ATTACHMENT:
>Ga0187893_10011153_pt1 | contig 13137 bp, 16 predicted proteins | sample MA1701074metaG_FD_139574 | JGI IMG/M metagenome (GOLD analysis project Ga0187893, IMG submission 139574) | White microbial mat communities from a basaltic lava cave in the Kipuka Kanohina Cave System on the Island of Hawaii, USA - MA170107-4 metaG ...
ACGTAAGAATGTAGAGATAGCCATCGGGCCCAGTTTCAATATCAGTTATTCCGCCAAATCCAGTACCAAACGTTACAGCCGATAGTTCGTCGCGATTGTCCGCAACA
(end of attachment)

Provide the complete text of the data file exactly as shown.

>Ga0187893_10011153_pt1 | contig 13137 bp, 16 predicted proteins | sample MA1701074metaG_FD_139574 | JGI IMG/M metagenome (GOLD analysis project Ga0187893, IMG submission 139574) | White microbial mat communities from a basaltic lava cave in the Kipuka Kanohina Cave System on the Island of Hawaii, USA - MA170107-4 metaG ...
ACGTAAGAATGTAGAGATAGCCATCGGGCCCAGTTTCAATATCAGTTATTCCGCCAAATCCAGTACCAAACGTTACAGCCGATAGTTCGTCGCGATTGTCCGCAACA